9 • Chapter two—Literature Review. The findings from the literature review are summarized and presented in this chapter. Relevant topics covered in the literature review introduce different approaches to pavement management with a focus on: – Methods used to ensure data quality. – Methods used to development pavement management prediction models and decision trees. – Methods of assessing pavement performance trends and treatment cost-effectiveness. – Trends in the use of pavement management data. – Putting pavement management recommendations into practice. – Strategies for presenting pavement management data and analysis results. • Chapter three—State of the Practice. The results of the survey of state of the practice are presented in this chapter by the following topic areas: – General Pavement Management Information – Data Analysis and Performance Modeling – Putting the Data to Work • Chapter four—Case Examples. This chapter summarizes the information provided by the five state DOTs that were interviewed to explore innovative uses of their pavement management data. These case examples illustrate how pavement management data have been used to improve data quality, evaluate treatment effectiveness, expand the use of pavement management data within a DOT, improve agency performance measures, and establish performance measures for highway concession agreements. • Chapter five—Conclusions. The synthesis concludes with a summary of key observations and suggested areas for further research and outreach that will lead to improved use of pavement management systems to support agency investment decisions. • Appendices—Two appendices are included with the synthesis. Appendix A, which is only included in the electronic version of the report, provides a copy of the questionnaire that was distributed electronically to the state and provincial respondents. Appendix B, which is available in both the print and electronic versions, presents the responses by agency for each of the questions posed to the survey respondents.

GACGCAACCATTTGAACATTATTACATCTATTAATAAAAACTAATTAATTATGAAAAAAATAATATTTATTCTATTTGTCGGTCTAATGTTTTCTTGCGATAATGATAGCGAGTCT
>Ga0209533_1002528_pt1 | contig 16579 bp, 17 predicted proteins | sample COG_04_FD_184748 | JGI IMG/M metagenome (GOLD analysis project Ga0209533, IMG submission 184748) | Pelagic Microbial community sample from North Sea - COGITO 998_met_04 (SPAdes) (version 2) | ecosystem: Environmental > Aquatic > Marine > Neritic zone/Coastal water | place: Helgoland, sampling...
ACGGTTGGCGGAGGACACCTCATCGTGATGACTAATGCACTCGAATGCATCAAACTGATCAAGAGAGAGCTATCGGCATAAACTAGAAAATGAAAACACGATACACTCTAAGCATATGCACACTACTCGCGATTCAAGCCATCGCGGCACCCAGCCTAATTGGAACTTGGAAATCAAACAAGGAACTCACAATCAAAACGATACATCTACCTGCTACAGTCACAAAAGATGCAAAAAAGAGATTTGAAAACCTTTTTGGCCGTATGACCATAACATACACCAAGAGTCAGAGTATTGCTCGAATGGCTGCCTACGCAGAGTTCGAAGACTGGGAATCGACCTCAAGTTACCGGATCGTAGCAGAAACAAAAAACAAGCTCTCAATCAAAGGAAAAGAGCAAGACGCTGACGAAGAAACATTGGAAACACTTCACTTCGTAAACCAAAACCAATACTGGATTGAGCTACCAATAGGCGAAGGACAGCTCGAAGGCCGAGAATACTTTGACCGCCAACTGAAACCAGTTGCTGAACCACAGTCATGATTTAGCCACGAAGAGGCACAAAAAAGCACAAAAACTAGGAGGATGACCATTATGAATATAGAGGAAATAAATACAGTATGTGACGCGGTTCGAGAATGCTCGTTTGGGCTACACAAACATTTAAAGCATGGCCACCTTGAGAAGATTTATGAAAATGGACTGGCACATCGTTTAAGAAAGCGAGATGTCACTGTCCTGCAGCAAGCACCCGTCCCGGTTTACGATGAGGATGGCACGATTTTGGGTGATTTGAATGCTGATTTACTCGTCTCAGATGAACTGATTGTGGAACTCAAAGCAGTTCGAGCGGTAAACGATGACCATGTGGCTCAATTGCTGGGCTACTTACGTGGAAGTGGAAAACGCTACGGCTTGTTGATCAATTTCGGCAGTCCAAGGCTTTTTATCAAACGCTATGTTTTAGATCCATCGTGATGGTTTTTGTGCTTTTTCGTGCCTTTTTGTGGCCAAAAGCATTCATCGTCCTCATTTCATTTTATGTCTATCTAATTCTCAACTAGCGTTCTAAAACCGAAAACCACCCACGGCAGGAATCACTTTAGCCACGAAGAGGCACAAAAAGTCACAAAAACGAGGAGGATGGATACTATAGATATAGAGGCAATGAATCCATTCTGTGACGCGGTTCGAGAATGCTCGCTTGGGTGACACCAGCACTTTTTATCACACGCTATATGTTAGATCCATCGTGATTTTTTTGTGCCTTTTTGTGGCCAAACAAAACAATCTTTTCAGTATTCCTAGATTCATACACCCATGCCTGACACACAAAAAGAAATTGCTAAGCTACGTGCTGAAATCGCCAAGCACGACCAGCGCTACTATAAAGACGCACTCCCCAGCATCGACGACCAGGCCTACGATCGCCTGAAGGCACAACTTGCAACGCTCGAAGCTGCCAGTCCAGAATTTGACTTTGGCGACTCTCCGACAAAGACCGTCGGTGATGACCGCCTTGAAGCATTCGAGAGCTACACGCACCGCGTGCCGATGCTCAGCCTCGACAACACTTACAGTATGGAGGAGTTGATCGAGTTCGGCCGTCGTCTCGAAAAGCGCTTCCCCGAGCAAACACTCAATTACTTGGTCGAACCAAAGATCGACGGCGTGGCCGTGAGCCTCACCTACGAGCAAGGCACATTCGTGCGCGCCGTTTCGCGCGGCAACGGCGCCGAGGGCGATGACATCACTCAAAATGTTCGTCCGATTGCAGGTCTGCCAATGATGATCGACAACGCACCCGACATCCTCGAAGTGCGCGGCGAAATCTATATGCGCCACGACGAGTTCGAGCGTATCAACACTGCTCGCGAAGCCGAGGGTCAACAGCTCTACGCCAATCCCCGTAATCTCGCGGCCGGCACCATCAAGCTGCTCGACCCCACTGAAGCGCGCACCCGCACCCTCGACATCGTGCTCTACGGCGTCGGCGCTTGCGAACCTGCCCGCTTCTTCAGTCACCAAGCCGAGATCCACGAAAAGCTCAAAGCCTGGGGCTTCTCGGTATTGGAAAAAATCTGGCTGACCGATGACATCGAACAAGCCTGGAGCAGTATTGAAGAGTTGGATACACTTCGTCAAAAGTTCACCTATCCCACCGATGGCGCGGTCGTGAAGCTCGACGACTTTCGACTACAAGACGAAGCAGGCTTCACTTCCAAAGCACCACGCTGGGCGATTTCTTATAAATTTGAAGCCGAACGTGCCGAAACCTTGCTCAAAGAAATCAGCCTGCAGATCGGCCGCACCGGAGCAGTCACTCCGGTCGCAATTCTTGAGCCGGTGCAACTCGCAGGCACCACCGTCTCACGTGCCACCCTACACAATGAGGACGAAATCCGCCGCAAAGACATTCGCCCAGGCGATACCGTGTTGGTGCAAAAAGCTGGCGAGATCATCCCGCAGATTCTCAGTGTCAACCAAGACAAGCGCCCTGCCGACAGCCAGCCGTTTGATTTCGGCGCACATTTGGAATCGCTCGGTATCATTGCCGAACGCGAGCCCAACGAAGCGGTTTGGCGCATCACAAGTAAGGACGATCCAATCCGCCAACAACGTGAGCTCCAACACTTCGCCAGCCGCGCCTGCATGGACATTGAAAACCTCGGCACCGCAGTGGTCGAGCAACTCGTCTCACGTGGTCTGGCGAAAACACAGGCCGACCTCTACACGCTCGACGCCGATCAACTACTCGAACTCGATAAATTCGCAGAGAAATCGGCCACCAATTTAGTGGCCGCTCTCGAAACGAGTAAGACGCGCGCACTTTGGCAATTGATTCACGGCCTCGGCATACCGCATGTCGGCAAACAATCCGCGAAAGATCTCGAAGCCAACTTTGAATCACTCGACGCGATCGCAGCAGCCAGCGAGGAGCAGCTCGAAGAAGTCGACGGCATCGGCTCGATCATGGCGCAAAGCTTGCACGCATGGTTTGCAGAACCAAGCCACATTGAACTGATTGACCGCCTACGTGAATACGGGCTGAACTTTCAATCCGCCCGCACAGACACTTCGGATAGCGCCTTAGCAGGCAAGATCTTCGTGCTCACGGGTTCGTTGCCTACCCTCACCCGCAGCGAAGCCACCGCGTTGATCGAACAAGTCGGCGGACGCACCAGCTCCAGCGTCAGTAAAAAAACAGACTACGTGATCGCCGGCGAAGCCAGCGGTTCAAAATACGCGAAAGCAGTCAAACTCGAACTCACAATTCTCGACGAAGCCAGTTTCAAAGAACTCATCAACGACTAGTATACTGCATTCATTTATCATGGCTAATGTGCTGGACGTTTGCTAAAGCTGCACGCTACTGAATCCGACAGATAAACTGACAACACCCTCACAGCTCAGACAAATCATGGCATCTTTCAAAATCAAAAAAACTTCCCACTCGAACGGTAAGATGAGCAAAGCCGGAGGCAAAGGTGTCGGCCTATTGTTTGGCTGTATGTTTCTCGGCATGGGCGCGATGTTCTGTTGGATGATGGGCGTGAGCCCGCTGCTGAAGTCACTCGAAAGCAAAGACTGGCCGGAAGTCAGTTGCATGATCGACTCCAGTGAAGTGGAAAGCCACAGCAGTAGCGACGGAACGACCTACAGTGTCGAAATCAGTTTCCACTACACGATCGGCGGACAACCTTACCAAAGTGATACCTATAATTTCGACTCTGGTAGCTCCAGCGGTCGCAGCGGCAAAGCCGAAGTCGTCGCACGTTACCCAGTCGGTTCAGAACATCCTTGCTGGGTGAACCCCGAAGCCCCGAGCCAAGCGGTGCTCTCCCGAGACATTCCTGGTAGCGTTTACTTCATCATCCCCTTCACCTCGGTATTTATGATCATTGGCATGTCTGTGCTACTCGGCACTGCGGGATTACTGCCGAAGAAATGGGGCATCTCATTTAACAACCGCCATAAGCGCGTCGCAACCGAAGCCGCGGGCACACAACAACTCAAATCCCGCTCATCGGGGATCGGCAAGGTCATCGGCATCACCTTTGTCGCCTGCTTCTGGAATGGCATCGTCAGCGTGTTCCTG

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TRB's National Cooperative Highway Research Program (NCHRP) Synthesis 501: Pavement Management Systems: Putting Data to Work documents current pavement management practices in state and provincial transportation agencies. The report focuses on the use of pavement management analysis results for resource allocation, determining treatment cost-effectiveness, program development, and communication with stakeholders.